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Thursday, June 22, 2006

Khool AC!

Summer heat is on and that makes me think!
You may have probably heard of Solar Air Conditioner. It can produce cooling effect by absorbing heat from Sunlight. Normally, these types of ACs are absorption type refrigeration systems using Ammonia cycle, salt and vapor pressure stuff.
But these are still limited to research labs and some commercial applications.

In this post I'm going to talk about using Electricity (Solar) to get some extra points of efficiency from your existing AC.

The inspiration for this idea came from ice factories, industrial cooling towers, our fridge and the thermodynamics chapter in my physics textbook.

Lets start with the basics i.e. physics (basics|physics, it rhymes!)

2nd Law of thermodynamics tells us that energy flows in one direction only, whenever there is a net increase in the disorderliness (entropy) of a thing, it flows from a less disordered state to more. For example, you put a drop of ink in a beaker full of water, ink spreads i.e. becomes more disordered. You can't expect the dissolved ink to converge and become a drop again. Similar things happen with our drawers and cupboards! Actually, it is the 2nd law of thermodynamics that gives direction to Time. Think about this!

Coming Back to our AC;
An AC or Fridge seems to break this law! Isn't it?
How it can pick out heat from a cold area and throw it in the hot one?
As cold air is more ordered, you can see, AC tries to decrease disorderliness on the in-side and increase it on the out-side. But the 2nd law says for anything to happen in this universe there should be a net increase in disorderliness.
So we can say that if an AC is working, then it throws more heat out-side than it absorbs from in-side. Now from where that 'extra' heat is coming? Of course from the electricity that it consumes.
Now you see why an AC works. Click here if you want to know how it works!

Efficiency?

A refrigerator continuously cycles a series of thermodynamic processes to transfer heat from low temp to high temp. As you saw earlier this cycle is not 100% efficient, it has to throw out more heat than it can capture. For an ideal refrigerator (as shown) the thermodynamic cycle is called Carnot cycle and it is called Carnot refrigerator.

Its efficiency is not expressed in percent but in Coefficient of Performance (COP) given by;








Kc is the COP.


Clearly, efficiency of a fridge or AC depends on the temperature difference between inside and outside. More its COP better it is!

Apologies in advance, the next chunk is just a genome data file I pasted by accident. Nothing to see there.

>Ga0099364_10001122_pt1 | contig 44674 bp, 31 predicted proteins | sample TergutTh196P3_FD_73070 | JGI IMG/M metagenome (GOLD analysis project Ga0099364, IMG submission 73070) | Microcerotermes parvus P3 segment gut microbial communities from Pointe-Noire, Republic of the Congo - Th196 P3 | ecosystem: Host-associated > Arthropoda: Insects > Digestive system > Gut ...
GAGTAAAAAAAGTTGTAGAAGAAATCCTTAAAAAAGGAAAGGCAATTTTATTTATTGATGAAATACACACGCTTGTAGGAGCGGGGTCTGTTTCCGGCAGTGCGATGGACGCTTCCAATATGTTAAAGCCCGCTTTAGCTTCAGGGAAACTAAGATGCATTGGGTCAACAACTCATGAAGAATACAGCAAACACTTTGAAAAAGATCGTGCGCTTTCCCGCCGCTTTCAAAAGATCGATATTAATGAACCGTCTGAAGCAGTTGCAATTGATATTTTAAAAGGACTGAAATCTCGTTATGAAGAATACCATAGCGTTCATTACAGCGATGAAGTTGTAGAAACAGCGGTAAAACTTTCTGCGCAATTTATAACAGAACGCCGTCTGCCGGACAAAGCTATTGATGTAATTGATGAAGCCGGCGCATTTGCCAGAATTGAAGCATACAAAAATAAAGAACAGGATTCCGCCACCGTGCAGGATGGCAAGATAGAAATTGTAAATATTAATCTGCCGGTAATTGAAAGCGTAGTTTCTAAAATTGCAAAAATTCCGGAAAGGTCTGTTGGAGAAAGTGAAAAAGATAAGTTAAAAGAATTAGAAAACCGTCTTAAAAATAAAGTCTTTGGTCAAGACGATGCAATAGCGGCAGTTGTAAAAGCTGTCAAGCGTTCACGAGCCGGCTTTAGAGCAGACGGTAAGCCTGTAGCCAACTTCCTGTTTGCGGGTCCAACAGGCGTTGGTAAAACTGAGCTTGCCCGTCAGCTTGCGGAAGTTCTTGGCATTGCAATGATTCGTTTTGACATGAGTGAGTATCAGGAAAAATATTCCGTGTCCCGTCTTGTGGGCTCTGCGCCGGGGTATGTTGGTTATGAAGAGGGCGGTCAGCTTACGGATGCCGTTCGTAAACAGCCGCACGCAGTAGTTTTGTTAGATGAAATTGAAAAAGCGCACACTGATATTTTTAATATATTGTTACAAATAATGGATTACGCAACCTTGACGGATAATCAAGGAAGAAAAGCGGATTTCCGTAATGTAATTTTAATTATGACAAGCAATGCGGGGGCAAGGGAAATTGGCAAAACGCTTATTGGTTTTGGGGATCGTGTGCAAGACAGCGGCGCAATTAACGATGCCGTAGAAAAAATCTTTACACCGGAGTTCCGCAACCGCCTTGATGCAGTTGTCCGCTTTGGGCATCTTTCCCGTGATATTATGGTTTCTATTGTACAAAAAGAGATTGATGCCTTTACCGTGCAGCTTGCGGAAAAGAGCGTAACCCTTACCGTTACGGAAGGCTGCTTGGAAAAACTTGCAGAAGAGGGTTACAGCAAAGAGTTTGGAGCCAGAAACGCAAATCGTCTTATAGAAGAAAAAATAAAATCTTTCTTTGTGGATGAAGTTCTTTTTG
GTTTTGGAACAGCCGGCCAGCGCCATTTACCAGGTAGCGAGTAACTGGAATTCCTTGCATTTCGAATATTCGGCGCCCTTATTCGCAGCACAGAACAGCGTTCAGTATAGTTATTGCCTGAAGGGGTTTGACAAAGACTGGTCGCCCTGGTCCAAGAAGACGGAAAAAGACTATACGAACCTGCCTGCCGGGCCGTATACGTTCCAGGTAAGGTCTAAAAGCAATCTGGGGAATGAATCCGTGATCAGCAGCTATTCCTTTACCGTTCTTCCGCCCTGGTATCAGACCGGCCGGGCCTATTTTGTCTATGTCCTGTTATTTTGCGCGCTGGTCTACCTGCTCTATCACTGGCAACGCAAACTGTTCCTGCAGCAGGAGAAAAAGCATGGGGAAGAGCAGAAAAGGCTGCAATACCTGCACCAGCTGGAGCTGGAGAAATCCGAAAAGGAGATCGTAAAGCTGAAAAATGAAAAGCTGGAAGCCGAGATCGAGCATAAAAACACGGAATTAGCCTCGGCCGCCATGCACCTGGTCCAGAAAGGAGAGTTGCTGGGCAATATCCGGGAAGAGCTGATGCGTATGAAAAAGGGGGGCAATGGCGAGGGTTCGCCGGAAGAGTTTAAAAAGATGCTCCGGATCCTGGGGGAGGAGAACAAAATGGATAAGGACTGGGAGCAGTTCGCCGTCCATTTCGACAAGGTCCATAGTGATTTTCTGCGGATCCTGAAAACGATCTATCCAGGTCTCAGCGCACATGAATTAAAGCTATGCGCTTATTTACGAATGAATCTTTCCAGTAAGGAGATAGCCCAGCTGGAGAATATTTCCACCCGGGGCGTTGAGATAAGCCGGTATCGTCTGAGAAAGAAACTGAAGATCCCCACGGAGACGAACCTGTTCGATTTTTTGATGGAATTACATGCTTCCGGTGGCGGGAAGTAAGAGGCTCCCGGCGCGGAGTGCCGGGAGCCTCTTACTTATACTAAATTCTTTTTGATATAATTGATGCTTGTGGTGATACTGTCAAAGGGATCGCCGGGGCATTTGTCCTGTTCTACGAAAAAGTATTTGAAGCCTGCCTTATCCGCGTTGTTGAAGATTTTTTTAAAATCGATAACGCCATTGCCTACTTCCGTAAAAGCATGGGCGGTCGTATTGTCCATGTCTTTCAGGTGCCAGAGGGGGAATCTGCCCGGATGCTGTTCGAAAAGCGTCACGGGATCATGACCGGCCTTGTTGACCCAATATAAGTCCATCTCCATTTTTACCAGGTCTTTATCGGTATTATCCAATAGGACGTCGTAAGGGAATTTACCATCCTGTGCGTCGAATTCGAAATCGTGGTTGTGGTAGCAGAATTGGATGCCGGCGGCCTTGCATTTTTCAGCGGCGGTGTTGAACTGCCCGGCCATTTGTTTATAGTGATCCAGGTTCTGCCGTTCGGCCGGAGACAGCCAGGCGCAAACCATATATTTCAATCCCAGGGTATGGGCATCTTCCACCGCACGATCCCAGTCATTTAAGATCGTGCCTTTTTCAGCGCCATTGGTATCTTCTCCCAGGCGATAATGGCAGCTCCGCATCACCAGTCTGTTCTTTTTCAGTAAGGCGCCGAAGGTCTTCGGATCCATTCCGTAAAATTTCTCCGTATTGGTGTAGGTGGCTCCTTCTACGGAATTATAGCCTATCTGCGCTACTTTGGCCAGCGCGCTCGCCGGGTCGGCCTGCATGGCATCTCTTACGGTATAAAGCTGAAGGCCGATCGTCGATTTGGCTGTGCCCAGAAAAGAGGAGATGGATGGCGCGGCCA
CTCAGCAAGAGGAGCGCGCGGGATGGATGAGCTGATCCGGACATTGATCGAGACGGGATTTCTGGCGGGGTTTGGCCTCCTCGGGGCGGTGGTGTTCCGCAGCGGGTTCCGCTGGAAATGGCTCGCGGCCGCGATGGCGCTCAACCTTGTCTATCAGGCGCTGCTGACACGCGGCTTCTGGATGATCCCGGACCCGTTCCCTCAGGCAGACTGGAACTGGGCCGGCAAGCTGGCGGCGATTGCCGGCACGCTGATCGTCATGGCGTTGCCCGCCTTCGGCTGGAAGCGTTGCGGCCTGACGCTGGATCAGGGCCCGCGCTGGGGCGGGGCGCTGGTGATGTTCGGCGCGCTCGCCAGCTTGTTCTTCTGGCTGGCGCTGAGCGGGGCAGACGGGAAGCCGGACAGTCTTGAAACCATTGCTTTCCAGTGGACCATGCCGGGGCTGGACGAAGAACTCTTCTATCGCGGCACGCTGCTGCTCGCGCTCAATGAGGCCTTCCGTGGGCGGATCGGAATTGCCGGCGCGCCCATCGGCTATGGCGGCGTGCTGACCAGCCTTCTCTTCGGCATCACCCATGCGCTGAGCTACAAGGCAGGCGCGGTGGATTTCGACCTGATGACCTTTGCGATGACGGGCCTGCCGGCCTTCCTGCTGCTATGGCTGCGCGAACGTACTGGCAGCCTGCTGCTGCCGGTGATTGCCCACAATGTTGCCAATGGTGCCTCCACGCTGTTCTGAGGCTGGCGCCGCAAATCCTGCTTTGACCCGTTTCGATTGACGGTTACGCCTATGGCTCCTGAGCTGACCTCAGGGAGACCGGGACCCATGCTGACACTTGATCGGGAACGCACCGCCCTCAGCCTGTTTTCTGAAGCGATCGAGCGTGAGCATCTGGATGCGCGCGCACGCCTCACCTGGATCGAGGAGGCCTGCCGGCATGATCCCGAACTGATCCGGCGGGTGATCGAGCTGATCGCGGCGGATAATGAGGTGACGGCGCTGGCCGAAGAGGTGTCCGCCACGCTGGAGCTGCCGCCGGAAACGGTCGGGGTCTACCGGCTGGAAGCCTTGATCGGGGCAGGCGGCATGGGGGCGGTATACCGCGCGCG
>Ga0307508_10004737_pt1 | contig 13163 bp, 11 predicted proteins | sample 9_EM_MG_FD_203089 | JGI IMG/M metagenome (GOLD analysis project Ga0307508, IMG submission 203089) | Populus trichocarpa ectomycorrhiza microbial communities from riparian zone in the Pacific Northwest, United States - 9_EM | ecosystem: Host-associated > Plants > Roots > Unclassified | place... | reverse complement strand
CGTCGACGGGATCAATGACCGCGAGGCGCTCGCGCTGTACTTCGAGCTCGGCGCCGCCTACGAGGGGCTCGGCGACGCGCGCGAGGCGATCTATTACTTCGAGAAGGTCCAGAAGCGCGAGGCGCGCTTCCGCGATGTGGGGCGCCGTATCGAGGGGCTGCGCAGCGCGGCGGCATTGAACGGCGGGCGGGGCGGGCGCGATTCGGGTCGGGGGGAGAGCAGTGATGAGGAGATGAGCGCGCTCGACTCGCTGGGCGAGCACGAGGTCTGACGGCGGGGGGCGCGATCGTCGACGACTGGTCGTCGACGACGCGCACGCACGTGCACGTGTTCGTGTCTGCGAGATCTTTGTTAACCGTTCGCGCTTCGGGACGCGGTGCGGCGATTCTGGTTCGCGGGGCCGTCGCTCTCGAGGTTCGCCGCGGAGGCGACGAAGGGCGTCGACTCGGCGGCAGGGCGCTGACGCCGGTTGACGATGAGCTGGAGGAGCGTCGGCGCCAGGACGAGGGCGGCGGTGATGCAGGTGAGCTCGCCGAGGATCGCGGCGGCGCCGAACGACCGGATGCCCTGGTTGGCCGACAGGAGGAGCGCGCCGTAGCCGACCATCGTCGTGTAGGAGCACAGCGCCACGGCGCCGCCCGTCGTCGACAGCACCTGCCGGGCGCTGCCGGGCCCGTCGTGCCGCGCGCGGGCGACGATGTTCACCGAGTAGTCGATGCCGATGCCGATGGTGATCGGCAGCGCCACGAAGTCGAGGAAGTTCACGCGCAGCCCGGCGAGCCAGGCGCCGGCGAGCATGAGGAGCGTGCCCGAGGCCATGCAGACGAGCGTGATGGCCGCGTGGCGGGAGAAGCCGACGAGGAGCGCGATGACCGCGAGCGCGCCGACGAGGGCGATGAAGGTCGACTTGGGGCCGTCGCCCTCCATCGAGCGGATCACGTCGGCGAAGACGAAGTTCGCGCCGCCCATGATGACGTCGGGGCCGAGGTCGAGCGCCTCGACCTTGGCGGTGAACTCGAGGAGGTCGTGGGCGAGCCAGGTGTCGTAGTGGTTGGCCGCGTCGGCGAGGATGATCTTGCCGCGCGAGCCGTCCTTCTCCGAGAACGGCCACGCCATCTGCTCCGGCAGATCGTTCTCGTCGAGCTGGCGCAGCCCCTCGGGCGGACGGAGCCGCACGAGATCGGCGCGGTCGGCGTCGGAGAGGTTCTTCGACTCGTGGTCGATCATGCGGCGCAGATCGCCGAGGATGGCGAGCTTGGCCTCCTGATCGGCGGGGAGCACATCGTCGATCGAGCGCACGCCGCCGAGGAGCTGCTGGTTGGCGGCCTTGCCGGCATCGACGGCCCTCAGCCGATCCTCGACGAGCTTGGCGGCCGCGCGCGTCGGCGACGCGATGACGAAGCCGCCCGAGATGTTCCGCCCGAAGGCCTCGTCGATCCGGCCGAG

If TH and TL are both close to each other then the denominator is close to zero and COP jumps. See the graph:

It is clear from the graph that for lower outside temperatures, AC performs best. We generally set the thermostat around 24 to 26 degrees. In this temperature range you can see how dramatic is the effect of lower outside temperatures.
That's why an AC will perform best in Europe and worst in South Asia.
At our place, in India, temperature lies around 40 degrees, so the black curve in the above graph shows how it'll perform.

Whew! Now the Climax!

At the back of an AC you'll find a large copper coil with aluminum fins (called condenser), that coil is the "TH" region as shown in the diagram above. If we could somehow reduce the temperature of this coil, AC's performance will increase. There is a large fan along the coil for cooling and the aluminum fins act as heat sink, just like the cooling mechanism on your computer processor.

My idea is to use a small water pump and a container to continuously sprinkle water on the condenser coil thereby reducing its temperature considerably. Water is a good conductor of heat and it has really good capacity to hold heat. That's the reason why car engines are cooled by water.
Amazing thing about this concept is that the cooling fan will blow air on the wet fins, evaporating water, thereby cooling the coils even below the temp. of water itself!

Win-Win Situation

Using this concept of water cooling, we save energy, as efficiency of the AC increases its energy consumption will decrease.
Secondly, using this concept, we are producing more energy, how?
We saw earlier that water evaporates when sprinkled on condenser coil. Water vapor thus formed rise upwards to form clouds, producing rain, this rain water then travels down the rivers eventually ending up behind a Dam, producing power. Simple isn't it?
20 to 50 Watt pump will be sufficient. You can even use a small solar panel to do the job. More sunlight gives more pumping power!
So, get going and do something! Of course Don't forget to tell me!
Click on 'comments' to give feedback on this post.


2 comments:

Prof.Bill said...

I am aware of the increased efficiency achieved by exchanging the heat with cool water rather then trying to transfer the heat energy to warm air. I have a pond with 96000 litres of water normally at 20-22 deg C that would make a wonderful heat sink for the heat coming from the condenser. The matter has always been cost. A commercial unit that uses pool water rather than air exchange comes in at about 4500 USD which is ridiculous. I have often been tempted to immerse the coils of my current AC unit but there is still a tremendous amount of heat coming from the compressor which is not captured.

Mridul said...

Thanks for the information Prof Bill. My idea was simple that a small water container to be made on top of the AC with a pipe sprinkling water on the condenser coils and another one with a small pump circulating water back to the container. This pump is to be powered by solar electricity preferably.